Monday, September 12, 2005

The Home Office—The Pedant General

The Pedant-General In Ordinary posts from the Home Office.
1) Repeal the Human Rights Act. Revert (or legislate to revert) to status quo ante where individuals have complete freedom unless law specifically states otherwise (i.e. the people are inately free, rather than having rights granted by the state), subject to constraint that they do not interfere with the freedom of others. You know the score. We might wish to add an overrider here that suggests that crims, louts and neds temporarily forfeit such freedoms when in the act of infringing on others.

I agree, P-G; if we have a human rights act, where is the human responsibilities act? Also, from a religious point of view, who exactly grants these human rights?
2) Individuals to be considered as a) moral agents and thus responsible for their own actions especially when, e.g., mugging old ladies and b) sentient and sensible and thus have to demonstrate that they took all reasonable precautions to avoid tripping over broken paving stone (i.e. that it is not entirely the council's fault that you weren't looking where you were going and broke your ankle)

No quibble here.
There is a corollary to this: my understanding of even the woolly liberal CofE view of things is that sins will be forgiven, BUT ONLY IF YOU REPENT. i.e. the little sh*t that mugs old ladies may well be a victim of circumstance and the wider failures of society, but he should get no favours whatsoever from the justice system until he recognises that a) he is responsible for his actions and b) his actions were wrong.

OK, I tend to agree. After all, what is libertarianism but responsibility for your own actions?
3) Something on drugs. Major source of crime. Cut the numbers of junkies, cut the need to mug old ladies. Can't begin to understand why prisons are awash with them as they so reportedly are.

Legalise them all, apart from cannabis and heroin. Cannabis encourages lethary, heroin is just addictive and dangerous. Certainly, Ecstasy should be made legal: deaths are something like 9 in the last 12 years. Anyone care to provide figures for alcohol-related deaths? Ecstasy, when taken sensibly, is a wonderful drug which encourages care for others. I have lost count of the number of times that a complete stranger has come up to ask me if I'm OK, and the number of times that I've done it myself. That government advert is ridiculous, it's nothing like that; you don't hug everyone but, on the other hand, I've never seen a fight in a ecstasy-fuelled club. Can you say the same of booze-fuelled clubs? Here's your answer: no. Ees are good: immediate legalisation, now. And mushrooms too. Just in case none of you knew that I think that all of the drugs that are illegal are far superior to those that are currently legal...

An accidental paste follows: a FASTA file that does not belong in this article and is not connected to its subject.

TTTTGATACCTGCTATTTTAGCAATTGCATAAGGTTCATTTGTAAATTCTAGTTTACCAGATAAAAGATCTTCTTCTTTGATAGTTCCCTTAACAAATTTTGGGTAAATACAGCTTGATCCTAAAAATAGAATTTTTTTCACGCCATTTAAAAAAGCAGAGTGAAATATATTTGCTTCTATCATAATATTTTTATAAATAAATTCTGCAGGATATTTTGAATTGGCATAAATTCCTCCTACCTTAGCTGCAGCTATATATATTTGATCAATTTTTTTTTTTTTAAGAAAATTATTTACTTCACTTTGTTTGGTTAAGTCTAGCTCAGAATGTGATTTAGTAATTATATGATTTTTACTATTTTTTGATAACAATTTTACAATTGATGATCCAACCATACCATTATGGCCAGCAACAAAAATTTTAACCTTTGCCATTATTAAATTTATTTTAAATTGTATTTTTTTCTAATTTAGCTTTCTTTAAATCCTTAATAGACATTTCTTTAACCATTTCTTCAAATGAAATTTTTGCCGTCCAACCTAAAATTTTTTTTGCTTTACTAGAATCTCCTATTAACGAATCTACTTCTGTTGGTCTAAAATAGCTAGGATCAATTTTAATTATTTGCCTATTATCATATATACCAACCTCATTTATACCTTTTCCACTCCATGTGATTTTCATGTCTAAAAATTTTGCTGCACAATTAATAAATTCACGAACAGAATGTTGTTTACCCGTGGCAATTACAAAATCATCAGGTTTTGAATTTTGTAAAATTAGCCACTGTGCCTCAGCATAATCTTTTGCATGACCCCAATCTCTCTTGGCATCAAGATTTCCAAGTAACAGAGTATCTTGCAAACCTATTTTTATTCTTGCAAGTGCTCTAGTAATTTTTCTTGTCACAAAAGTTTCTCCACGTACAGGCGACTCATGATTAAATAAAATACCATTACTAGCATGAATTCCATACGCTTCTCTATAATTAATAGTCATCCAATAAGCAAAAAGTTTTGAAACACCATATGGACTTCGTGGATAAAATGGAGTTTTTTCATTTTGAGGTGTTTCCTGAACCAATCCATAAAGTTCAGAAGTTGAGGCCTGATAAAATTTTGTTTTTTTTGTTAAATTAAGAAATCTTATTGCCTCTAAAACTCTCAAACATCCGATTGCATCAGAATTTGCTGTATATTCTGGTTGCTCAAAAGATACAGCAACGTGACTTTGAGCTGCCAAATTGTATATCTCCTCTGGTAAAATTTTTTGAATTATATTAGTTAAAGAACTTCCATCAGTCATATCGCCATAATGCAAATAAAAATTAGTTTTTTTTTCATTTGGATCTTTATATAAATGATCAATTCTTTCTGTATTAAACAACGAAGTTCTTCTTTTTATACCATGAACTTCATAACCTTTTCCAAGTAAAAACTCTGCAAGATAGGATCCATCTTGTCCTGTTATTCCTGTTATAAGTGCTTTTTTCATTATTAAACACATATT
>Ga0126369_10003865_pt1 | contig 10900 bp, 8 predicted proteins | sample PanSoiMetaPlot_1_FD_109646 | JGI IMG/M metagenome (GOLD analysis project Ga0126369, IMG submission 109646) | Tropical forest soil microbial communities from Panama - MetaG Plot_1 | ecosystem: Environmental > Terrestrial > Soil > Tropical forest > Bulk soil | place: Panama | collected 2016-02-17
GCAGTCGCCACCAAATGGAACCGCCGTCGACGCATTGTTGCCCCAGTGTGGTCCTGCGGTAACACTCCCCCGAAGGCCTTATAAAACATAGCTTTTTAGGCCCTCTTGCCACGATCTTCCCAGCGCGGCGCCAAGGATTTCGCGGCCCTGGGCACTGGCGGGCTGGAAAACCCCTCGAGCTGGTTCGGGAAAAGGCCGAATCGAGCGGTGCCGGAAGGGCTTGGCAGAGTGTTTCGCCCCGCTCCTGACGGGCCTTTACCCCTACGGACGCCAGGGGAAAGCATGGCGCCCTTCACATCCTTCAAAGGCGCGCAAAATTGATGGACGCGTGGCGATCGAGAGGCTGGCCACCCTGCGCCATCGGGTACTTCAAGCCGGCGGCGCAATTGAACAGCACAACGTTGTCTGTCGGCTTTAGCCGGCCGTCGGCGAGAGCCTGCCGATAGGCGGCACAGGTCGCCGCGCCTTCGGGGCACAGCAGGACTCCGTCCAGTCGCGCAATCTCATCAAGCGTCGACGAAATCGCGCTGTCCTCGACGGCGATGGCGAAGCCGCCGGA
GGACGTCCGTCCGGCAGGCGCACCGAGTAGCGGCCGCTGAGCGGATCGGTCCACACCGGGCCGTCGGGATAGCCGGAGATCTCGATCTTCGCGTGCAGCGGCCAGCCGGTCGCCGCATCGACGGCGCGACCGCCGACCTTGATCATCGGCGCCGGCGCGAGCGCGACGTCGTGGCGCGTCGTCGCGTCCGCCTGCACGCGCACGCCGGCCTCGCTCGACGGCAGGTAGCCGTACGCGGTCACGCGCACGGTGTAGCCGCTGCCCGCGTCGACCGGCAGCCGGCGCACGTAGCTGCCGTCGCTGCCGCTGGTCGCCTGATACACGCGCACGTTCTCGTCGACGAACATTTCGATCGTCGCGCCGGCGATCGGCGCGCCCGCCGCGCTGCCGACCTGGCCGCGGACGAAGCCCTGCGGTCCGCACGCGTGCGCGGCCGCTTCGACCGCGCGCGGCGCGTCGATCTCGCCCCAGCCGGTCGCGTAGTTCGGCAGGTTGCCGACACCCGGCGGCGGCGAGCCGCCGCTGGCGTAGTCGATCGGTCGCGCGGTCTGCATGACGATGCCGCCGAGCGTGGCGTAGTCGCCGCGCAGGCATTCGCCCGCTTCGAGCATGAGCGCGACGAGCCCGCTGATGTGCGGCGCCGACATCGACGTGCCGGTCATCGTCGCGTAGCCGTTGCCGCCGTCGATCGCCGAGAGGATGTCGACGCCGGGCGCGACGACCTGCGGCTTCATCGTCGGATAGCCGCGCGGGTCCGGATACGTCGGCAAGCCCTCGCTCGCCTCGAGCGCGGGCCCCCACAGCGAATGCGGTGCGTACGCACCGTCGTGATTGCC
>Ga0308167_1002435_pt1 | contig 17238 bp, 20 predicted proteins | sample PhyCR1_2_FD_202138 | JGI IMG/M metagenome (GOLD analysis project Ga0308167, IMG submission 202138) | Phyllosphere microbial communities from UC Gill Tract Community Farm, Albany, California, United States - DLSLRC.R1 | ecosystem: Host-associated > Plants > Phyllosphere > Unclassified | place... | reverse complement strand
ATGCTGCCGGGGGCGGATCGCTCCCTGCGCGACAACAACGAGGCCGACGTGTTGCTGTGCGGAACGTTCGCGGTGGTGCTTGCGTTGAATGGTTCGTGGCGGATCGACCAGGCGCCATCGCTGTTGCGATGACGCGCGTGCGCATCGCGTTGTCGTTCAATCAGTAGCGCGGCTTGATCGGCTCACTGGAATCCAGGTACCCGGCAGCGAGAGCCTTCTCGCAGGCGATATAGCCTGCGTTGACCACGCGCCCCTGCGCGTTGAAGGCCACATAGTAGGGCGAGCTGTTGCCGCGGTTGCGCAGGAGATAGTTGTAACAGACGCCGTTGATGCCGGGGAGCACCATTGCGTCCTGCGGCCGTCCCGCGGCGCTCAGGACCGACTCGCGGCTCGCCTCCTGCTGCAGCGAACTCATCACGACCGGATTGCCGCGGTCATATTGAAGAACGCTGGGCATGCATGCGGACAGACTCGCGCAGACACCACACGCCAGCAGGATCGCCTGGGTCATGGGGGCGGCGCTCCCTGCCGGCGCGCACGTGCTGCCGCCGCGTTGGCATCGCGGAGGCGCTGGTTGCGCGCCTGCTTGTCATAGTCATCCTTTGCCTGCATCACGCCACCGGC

4) Fire the entire diversity/race relations unit. All of them. On day 1.

I have tried as far as possible to keep within my own remit. To be honest, the Home Office is basically there to do the fire fighting and dirty work. The things that really need to be done to make this country a better safer and nicer place are the responsibilities of others...

People are people; I don't give two shits what their colour is. No, making the country a nicer and safer place is exactly what my Home Office is there to do.